■ Make sure you and your crew know
the location of shutoff valves and
switches for electrical, fuel, and LPG
or CNG systems.
When planning emergency action
items and escape routes, physically walk
through them to confirm they actually
work. If your evening meal goes up in
smoke, can you reach the remote solenoid
shutoff for the stove LPG system without
having to reach over the flames? Is that
forward cabin hatch actually large enough
to fit through in the event of a fire? Can
it be opened with the dinghy stored on
deck? These are the type of questions you
want to ask before staking your life on
Review your boat’s fire safety plan
with guests prior to getting underway,
and hold fire drills regularly to ensure
everyone knows what to do in the event
of an emergency. Post simple instructions
and provide training on operation of
VHF radios and how to determine vessel
location (reading coordinates from a
chartplotter, for example). Explain how
to use your fire extinguishers.
If You Face A Fire
Depending on its size, if a fire occurs while
in a marina, it may be best to evacuate
the boat, dial 911, and let professional
firefighters handle it. Remember, fire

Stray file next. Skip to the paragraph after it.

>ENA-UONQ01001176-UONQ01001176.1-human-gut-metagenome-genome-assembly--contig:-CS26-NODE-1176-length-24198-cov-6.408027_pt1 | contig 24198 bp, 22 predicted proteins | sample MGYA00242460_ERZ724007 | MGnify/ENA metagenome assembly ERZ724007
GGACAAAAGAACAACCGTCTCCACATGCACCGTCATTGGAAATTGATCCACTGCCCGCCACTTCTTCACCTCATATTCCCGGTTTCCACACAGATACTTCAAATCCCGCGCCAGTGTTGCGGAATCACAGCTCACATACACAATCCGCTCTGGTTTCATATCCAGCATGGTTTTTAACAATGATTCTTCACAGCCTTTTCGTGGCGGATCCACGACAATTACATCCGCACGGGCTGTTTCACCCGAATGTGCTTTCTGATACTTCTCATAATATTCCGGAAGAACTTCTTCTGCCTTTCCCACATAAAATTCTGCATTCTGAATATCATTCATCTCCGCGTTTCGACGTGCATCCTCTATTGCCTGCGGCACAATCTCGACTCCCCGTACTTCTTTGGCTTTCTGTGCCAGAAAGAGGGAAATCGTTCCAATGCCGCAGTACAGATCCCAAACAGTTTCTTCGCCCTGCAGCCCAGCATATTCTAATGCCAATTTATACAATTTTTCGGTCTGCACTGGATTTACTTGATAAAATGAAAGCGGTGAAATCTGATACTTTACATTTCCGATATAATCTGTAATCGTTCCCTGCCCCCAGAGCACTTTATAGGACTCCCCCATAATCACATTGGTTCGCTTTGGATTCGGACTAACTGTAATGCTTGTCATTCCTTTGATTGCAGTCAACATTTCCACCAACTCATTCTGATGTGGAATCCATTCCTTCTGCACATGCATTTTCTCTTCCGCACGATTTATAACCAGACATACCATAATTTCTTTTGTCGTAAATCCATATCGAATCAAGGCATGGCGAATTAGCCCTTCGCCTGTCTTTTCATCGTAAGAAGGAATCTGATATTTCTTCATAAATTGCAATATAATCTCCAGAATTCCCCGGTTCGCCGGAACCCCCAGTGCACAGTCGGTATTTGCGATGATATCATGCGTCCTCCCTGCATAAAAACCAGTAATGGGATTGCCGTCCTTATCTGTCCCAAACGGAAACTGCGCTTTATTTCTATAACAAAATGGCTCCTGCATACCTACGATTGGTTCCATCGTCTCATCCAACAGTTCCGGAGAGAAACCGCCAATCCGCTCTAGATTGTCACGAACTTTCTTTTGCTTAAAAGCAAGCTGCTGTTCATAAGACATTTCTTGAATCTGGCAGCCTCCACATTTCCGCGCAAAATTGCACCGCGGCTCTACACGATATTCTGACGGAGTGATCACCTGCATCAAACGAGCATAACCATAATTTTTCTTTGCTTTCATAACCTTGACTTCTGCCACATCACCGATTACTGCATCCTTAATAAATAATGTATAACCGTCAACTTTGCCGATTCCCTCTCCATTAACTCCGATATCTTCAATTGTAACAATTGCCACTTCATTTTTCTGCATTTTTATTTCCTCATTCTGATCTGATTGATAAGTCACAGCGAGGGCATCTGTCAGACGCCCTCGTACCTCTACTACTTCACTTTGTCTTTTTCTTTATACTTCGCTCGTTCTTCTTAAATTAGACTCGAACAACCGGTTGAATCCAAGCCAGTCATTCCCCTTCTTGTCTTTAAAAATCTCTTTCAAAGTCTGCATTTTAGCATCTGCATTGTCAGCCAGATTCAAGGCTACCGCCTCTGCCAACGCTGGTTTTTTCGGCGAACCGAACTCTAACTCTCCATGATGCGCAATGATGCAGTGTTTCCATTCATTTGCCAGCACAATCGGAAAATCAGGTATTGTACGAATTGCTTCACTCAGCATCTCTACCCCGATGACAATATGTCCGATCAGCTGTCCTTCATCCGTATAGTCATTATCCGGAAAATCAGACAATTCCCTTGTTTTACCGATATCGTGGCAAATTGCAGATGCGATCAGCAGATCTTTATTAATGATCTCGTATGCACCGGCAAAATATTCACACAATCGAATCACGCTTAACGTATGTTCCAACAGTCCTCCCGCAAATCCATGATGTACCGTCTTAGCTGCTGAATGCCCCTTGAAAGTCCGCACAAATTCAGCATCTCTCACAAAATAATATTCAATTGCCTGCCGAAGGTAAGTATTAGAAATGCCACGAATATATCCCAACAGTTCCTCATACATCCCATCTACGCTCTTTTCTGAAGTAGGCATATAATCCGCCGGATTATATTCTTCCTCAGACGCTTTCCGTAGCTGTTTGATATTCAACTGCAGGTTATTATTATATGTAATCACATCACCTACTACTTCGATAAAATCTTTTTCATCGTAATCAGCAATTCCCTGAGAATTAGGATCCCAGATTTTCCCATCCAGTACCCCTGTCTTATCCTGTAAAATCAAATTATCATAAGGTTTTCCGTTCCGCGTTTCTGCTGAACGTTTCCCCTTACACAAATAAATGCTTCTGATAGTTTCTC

extinguishers are small, quick fixes. If you
can’t put out the fire with one extinguisher
(two at the most), get out.
For fires away from the dock, you’ll
have to be more self-reliant, as evacuation
will be more difficult and assistance
likely longer in coming. Your response
when dealing with an onboard fire while
anchored or underway will ultimately
MORE ON SMOKE ALARMS
Choosing to have a smoke alarm on your boat is a good idea, giving you precious early warning that you have a fire aboard, or perhaps warning your neighbor in the next slip if your boat is unattended at the marina. However,
it’s important to know that there are no UL-Marine approved devices on the market.
Until the American Boat & Yacht Council requires them, which it’s working on now
(see page 40), manufacturers are reluctant to invest in the expensive certifications
required to make them.
In the meantime, smoke alarms from the RV industry are a good second choice.
Those made for the rugged RV market meet many of the future marine standards,
and are more robust than the residential units found in stores, which are not designed
to withstand the marine environment. (If you use a residential unit, it’s important to
test it monthly, check it for corrosion, and replace it every couple of years.)
Install alarms in sleeping and cooking areas as well as in engine rooms. Note
that while smoke alarms have gotten much better at reducing false alarms, burning
the toast will still set them off. Xintex makes a range of devices for detecting fires,
including remote alarms that can notify the helmsman of a fire in engine spaces.
— CHARLES FORT
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